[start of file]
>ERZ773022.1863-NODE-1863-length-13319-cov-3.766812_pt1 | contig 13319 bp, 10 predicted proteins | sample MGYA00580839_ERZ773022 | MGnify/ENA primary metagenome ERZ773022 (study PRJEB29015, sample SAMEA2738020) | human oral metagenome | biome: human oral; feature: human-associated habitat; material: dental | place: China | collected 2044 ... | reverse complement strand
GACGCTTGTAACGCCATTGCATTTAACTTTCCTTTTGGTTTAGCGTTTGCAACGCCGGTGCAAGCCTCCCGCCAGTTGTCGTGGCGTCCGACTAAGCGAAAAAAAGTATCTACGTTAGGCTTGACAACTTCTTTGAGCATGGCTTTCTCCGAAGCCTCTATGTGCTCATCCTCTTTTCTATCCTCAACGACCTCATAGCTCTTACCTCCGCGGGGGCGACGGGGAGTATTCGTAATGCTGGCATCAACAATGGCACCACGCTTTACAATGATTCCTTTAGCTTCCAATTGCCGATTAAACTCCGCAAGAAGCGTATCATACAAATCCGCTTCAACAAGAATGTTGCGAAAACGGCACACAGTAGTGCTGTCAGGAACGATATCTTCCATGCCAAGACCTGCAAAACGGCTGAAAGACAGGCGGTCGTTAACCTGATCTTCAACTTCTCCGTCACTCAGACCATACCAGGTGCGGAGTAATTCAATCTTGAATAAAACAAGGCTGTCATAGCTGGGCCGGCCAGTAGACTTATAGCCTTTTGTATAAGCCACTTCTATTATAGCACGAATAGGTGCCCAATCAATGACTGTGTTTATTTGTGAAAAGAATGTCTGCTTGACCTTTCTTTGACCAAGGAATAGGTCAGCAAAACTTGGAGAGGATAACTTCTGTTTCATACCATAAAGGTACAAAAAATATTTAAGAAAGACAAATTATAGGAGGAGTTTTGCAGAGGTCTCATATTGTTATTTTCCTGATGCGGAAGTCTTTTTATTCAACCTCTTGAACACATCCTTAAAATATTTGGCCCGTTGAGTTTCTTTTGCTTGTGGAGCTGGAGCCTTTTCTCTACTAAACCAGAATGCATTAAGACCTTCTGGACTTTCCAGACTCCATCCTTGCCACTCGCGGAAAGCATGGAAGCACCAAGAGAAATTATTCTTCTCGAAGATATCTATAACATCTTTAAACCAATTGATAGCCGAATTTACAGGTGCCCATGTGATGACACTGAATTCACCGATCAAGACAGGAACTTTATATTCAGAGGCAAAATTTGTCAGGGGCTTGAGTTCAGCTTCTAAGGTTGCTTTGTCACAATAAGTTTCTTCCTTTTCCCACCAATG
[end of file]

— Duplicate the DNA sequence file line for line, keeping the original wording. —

>ERZ773022.1863-NODE-1863-length-13319-cov-3.766812_pt1 | contig 13319 bp, 10 predicted proteins | sample MGYA00580839_ERZ773022 | MGnify/ENA primary metagenome ERZ773022 (study PRJEB29015, sample SAMEA2738020) | human oral metagenome | biome: human oral; feature: human-associated habitat; material: dental | place: China | collected 2044 ... | reverse complement strand
GACGCTTGTAACGCCATTGCATTTAACTTTCCTTTTGGTTTAGCGTTTGCAACGCCGGTGCAAGCCTCCCGCCAGTTGTCGTGGCGTCCGACTAAGCGAAAAAAAGTATCTACGTTAGGCTTGACAACTTCTTTGAGCATGGCTTTCTCCGAAGCCTCTATGTGCTCATCCTCTTTTCTATCCTCAACGACCTCATAGCTCTTACCTCCGCGGGGGCGACGGGGAGTATTCGTAATGCTGGCATCAACAATGGCACCACGCTTTACAATGATTCCTTTAGCTTCCAATTGCCGATTAAACTCCGCAAGAAGCGTATCATACAAATCCGCTTCAACAAGAATGTTGCGAAAACGGCACACAGTAGTGCTGTCAGGAACGATATCTTCCATGCCAAGACCTGCAAAACGGCTGAAAGACAGGCGGTCGTTAACCTGATCTTCAACTTCTCCGTCACTCAGACCATACCAGGTGCGGAGTAATTCAATCTTGAATAAAACAAGGCTGTCATAGCTGGGCCGGCCAGTAGACTTATAGCCTTTTGTATAAGCCACTTCTATTATAGCACGAATAGGTGCCCAATCAATGACTGTGTTTATTTGTGAAAAGAATGTCTGCTTGACCTTTCTTTGACCAAGGAATAGGTCAGCAAAACTTGGAGAGGATAACTTCTGTTTCATACCATAAAGGTACAAAAAATATTTAAGAAAGACAAATTATAGGAGGAGTTTTGCAGAGGTCTCATATTGTTATTTTCCTGATGCGGAAGTCTTTTTATTCAACCTCTTGAACACATCCTTAAAATATTTGGCCCGTTGAGTTTCTTTTGCTTGTGGAGCTGGAGCCTTTTCTCTACTAAACCAGAATGCATTAAGACCTTCTGGACTTTCCAGACTCCATCCTTGCCACTCGCGGAAAGCATGGAAGCACCAAGAGAAATTATTCTTCTCGAAGATATCTATAACATCTTTAAACCAATTGATAGCCGAATTTACAGGTGCCCATGTGATGACACTGAATTCACCGATCAAGACAGGAACTTTATATTCAGAGGCAAAATTTGTCAGGGGCTTGAGTTCAGCTTCTAAGGTTGCTTTGTCACAATAAGTTTCTTCCTTTTCCCACCAATG